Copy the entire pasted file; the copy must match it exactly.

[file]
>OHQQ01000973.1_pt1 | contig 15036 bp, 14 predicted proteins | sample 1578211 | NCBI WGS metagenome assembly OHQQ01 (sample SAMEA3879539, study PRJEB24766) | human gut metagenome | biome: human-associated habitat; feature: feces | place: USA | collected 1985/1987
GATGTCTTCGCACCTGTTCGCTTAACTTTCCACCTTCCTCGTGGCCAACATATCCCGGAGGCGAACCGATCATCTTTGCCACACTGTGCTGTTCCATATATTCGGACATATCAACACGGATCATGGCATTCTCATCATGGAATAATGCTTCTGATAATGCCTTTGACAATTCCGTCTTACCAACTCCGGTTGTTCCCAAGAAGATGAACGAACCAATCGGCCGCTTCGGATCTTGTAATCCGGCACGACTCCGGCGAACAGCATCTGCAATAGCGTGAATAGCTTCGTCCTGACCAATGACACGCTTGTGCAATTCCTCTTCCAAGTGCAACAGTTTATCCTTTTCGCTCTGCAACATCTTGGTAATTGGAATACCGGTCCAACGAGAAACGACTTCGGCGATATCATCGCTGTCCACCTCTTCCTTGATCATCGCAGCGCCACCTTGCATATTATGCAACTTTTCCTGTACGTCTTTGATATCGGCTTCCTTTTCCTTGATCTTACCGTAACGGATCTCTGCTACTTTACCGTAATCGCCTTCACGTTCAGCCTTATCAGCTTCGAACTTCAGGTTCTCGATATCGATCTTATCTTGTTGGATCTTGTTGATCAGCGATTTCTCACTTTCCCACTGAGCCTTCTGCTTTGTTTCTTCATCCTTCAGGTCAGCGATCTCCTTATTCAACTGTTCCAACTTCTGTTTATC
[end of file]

>OHQQ01000973.1_pt1 | contig 15036 bp, 14 predicted proteins | sample 1578211 | NCBI WGS metagenome assembly OHQQ01 (sample SAMEA3879539, study PRJEB24766) | human gut metagenome | biome: human-associated habitat; feature: feces | place: USA | collected 1985/1987
GATGTCTTCGCACCTGTTCGCTTAACTTTCCACCTTCCTCGTGGCCAACATATCCCGGAGGCGAACCGATCATCTTTGCCACACTGTGCTGTTCCATATATTCGGACATATCAACACGGATCATGGCATTCTCATCATGGAATAATGCTTCTGATAATGCCTTTGACAATTCCGTCTTACCAACTCCGGTTGTTCCCAAGAAGATGAACGAACCAATCGGCCGCTTCGGATCTTGTAATCCGGCACGACTCCGGCGAACAGCATCTGCAATAGCGTGAATAGCTTCGTCCTGACCAATGACACGCTTGTGCAATTCCTCTTCCAAGTGCAACAGTTTATCCTTTTCGCTCTGCAACATCTTGGTAATTGGAATACCGGTCCAACGAGAAACGACTTCGGCGATATCATCGCTGTCCACCTCTTCCTTGATCATCGCAGCGCCACCTTGCATATTATGCAACTTTTCCTGTACGTCTTTGATATCGGCTTCCTTTTCCTTGATCTTACCGTAACGGATCTCTGCTACTTTACCGTAATCGCCTTCACGTTCAGCCTTATCAGCTTCGAACTTCAGGTTCTCGATATCGATCTTATCTTGTTGGATCTTGTTGATCAGCGATTTCTCACTTTCCCACTGAGCCTTCTGCTTTGTTTCTTCATCCTTCAGGTCAGCGATCTCCTTATTCAACTGTTCCAACTTCTGTTTATC